Macbeth


The three witches in the tragedy Macbeth are introduced right at the beginning of the play. They recount to Macbeth three prophesies. That Macbeth will be Thane of Cawdor, Thane of Glamis and King. These prophesies introduce Macbeth to ideas of greatness. Macbeth will eventually follow through on killing king Duncan, a destruction of the natural order; it was sometimes thought that the witches had the ability to reverse the natural order of things. This brings into the play idea of fate and the role with which it has in the play. One can wonder if Macbeth ever had a chance of doing what was right after he met with the witches.

It is however, more realistic to believe that Macbeth was responsible for his own actions throughout the play as in the end it was he who made the final decisions.

Banquo says in line 24, "The instruments of darkness tell us truths, / Win us with honest trifles, to betray \'s / In deepest consequence." He thinks and says bad things of the witches. He calls them instruments of darkness and the devil. He might believe that these prophecies will only bring harm even before anything begins to happen. So Macbeth is warned by his best friend before he makes any decisions that the witches are evil, and what they suggest is evil.

The witches could foretell the future, they can add temptation, and influence Macbeth, because they had told Macbeth that he would be King he became impatient and tried to hurry it as quickly as he could. but they can not control his destiny. Macbeth creates his own misery when he is driven by his own sense of guilt. This causes him to become insecure as to the reasons for his actions which in turn causes him to commit more murders. The witches offer great enticement, but it is in the end, each individuals decision to fall for the temptation, or to be strong enough to resist their captivation. The three Witches are only responsible for the introduction of these ideas and for further forming ideas in Macbeth head, but they are not responsible for his actions throughout the play.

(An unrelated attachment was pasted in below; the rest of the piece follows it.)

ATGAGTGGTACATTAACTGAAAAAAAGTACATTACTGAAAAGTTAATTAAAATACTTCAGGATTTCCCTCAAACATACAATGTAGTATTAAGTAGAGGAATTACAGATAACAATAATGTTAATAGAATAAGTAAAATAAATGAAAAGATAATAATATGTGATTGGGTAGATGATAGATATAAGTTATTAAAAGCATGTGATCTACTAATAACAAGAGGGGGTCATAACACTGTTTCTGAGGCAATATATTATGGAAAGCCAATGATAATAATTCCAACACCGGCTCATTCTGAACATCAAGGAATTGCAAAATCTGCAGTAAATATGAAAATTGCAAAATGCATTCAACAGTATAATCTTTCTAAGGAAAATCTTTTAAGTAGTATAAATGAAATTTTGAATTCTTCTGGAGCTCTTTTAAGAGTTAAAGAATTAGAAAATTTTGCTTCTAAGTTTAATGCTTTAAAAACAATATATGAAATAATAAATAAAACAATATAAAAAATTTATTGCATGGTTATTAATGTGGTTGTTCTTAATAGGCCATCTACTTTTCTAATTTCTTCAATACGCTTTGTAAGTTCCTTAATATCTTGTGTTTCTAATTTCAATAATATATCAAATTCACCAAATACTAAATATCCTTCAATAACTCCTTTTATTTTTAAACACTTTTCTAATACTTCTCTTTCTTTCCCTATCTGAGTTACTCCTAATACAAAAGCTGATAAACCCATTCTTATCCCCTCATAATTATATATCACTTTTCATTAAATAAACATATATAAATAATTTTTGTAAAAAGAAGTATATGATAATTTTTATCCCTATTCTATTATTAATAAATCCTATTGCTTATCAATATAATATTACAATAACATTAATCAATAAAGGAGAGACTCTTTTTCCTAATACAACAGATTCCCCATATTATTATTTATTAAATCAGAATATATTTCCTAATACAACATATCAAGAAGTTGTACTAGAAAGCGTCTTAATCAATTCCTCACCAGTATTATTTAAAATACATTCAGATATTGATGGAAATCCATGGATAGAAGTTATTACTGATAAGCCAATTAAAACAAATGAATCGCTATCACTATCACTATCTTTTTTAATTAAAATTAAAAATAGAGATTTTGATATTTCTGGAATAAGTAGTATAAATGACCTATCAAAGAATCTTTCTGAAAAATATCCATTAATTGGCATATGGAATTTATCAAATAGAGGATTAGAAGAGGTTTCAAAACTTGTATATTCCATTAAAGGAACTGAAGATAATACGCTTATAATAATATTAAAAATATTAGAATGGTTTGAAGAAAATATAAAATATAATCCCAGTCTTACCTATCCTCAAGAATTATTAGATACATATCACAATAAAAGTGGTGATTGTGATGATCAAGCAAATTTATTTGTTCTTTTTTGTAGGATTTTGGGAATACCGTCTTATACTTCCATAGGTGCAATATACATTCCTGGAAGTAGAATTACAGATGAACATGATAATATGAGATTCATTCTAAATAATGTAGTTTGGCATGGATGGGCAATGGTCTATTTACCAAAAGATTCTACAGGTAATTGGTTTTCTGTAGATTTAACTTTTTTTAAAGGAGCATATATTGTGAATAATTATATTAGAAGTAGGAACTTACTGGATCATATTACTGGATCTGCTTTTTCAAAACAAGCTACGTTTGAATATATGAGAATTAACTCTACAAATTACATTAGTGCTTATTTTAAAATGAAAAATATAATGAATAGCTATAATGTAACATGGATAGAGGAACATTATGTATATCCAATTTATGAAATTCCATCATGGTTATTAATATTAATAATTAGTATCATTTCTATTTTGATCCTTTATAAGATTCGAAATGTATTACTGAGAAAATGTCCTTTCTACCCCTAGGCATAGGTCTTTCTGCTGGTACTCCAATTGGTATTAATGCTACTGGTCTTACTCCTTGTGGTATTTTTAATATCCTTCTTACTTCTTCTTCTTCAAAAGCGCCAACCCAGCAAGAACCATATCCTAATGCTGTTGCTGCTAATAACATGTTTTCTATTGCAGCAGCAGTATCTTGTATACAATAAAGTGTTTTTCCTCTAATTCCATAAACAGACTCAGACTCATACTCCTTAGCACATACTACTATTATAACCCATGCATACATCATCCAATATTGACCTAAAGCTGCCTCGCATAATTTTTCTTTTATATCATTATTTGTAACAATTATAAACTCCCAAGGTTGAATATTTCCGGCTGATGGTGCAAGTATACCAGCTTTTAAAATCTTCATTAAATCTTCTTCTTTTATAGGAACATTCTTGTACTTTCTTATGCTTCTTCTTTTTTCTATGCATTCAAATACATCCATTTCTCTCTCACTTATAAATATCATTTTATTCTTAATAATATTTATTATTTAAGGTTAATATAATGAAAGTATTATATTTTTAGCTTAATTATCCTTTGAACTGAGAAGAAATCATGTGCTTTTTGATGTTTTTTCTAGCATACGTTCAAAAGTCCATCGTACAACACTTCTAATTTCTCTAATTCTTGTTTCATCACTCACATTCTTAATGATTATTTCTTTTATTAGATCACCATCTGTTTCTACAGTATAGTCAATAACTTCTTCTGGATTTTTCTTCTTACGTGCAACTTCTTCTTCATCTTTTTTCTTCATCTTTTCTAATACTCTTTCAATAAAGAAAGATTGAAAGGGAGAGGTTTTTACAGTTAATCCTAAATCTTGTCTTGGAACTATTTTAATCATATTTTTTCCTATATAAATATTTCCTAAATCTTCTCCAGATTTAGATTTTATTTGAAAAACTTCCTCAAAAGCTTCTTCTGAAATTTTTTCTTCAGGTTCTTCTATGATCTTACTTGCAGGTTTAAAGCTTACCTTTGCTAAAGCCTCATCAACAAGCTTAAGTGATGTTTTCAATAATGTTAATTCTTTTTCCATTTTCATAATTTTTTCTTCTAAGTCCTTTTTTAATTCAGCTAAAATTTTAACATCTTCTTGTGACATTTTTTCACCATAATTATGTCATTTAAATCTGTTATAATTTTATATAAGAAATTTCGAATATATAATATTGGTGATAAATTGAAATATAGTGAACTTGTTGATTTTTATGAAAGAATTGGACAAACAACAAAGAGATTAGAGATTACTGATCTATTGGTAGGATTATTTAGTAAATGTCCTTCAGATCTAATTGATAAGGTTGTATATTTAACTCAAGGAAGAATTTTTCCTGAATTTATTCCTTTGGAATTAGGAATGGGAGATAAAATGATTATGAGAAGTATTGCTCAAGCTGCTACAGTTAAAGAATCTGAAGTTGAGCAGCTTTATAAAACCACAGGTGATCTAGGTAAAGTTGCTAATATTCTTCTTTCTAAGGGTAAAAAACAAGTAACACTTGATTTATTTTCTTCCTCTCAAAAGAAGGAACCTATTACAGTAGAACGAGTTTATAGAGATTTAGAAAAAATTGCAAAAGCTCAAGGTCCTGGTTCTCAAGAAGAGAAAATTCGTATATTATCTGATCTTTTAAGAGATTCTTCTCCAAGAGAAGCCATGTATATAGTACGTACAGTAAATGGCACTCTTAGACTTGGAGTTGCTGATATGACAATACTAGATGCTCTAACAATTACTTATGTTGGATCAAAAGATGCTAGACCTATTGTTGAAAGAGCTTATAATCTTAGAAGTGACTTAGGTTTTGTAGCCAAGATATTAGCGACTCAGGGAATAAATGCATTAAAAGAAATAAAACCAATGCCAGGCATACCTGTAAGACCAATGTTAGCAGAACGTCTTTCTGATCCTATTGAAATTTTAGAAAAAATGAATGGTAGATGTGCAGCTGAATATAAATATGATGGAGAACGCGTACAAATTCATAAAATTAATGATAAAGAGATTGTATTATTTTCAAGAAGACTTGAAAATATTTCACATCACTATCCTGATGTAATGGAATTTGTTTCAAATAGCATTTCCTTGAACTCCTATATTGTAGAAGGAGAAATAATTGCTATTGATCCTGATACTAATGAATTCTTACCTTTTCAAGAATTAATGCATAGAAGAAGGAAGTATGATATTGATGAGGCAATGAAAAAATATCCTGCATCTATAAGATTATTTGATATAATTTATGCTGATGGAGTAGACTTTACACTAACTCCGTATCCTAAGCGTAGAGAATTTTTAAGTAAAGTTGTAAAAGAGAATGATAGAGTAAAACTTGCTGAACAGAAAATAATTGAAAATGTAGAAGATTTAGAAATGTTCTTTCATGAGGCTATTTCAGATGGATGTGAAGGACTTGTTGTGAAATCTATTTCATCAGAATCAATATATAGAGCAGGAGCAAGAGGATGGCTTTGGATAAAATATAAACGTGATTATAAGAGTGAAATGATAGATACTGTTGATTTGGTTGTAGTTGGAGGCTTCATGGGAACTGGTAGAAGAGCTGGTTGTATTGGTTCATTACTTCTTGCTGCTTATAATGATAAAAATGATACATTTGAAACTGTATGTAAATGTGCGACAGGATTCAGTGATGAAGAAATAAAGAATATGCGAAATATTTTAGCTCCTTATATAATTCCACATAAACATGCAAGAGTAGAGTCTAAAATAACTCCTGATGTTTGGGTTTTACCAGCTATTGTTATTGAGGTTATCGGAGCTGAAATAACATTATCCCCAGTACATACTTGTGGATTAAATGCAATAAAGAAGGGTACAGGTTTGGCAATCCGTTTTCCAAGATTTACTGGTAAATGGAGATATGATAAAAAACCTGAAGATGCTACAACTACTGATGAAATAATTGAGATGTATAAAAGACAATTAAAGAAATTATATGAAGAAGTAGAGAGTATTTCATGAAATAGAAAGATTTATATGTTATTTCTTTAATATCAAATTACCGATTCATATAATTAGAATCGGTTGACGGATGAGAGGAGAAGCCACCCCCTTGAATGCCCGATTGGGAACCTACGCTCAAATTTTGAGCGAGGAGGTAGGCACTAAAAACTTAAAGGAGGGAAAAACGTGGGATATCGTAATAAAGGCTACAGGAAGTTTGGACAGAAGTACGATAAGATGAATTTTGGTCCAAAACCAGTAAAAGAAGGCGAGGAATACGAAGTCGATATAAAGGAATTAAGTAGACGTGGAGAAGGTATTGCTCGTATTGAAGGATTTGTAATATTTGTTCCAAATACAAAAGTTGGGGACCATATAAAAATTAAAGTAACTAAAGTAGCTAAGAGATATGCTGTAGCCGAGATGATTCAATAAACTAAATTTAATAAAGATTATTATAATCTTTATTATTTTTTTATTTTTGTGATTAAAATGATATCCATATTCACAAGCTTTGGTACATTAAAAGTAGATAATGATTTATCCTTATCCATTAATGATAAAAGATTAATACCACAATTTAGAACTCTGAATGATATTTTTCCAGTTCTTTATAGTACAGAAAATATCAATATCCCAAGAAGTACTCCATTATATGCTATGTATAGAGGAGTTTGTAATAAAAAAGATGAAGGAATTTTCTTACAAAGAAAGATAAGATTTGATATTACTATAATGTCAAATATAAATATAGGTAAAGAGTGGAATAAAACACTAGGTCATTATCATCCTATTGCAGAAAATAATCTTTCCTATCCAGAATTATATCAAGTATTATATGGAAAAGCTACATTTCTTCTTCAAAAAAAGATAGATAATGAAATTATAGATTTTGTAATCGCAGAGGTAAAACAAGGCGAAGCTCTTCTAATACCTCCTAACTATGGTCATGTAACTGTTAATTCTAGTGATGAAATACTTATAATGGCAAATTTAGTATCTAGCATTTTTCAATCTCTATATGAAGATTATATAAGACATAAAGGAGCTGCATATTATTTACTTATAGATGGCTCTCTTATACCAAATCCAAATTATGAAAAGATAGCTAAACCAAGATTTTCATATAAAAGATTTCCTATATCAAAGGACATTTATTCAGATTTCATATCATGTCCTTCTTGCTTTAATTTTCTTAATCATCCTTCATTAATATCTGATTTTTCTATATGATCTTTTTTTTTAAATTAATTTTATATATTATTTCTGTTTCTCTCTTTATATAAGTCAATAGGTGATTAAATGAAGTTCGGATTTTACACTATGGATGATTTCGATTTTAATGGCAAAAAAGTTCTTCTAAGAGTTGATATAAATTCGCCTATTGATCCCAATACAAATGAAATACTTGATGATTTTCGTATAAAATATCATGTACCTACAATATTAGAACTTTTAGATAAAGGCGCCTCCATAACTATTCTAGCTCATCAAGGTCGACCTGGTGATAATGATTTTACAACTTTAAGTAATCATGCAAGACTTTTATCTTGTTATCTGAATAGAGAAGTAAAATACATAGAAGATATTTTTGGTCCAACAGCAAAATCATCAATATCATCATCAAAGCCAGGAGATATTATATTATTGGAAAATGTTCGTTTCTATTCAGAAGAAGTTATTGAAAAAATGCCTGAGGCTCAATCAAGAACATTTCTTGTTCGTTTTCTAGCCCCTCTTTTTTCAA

Lady Macbeth is shown early in the play as an ambitious woman with a single purpose. She can manipulate Macbeth easily. This is shown in the line "That I may pour my spirits in thine ear". (I,V, 26) She is selfless, and wants what is best for her husband. Before the speech that Lady Macbeth gives in act one scene five, Macbeth is resolved not to go through with the killing of the king. However, Lady Macbeth manipulates Macbeth’s self-esteem by playing on his manliness and his bravery. This then convinces Macbeth to commit regicide. It is like a child who is easily guided. Lady Macbeth knows this and acts on it accordingly.

Although Macbeth has the final say in whether or not to go through with the initial killing, he loves Lady Macbeth and wants to make her happy. Lady Macbeth is the dominating individual in the relationship which is shown in her soliloquy in Act 1 Scene. It seems that she can convince him to do anything as long as she pushes the right buttons in. (I, VII, 39) She says “ Art thou afeard/ To be the same in thine own act and valour, As thou art in desire?”

On the other hand, as the play progresses, and Duncan is killed, there is a reversal of natural order, and Macbeth becomes the dominating partner again. Lady Macbeth becomes subservient. She becomes pathetic and only a shadow of her former self. Ambition plays a large role in this tragedy. Both Macbeth and Lady Macbeth have "vaulting ambition" that drives them. Lady Macbeth’s ambition drives her to manipulate Macbeth into committing regicide. Macbeth’s fierce ambition is present before the witches\' prophesies. He would never have thought seriously about killing Duncan without the witches. Yet the combination of both his ambitious nature and the initial prophesies leads him to kill the king. It is Lady Macbeth who states "Thou wouldst be great/ Art not without ambition." Macbeth states that it is "his besetting sin: I have no spur/ To prick the sides of my intent, but only/ Vaulting ambition." Macbeth’s continued ambition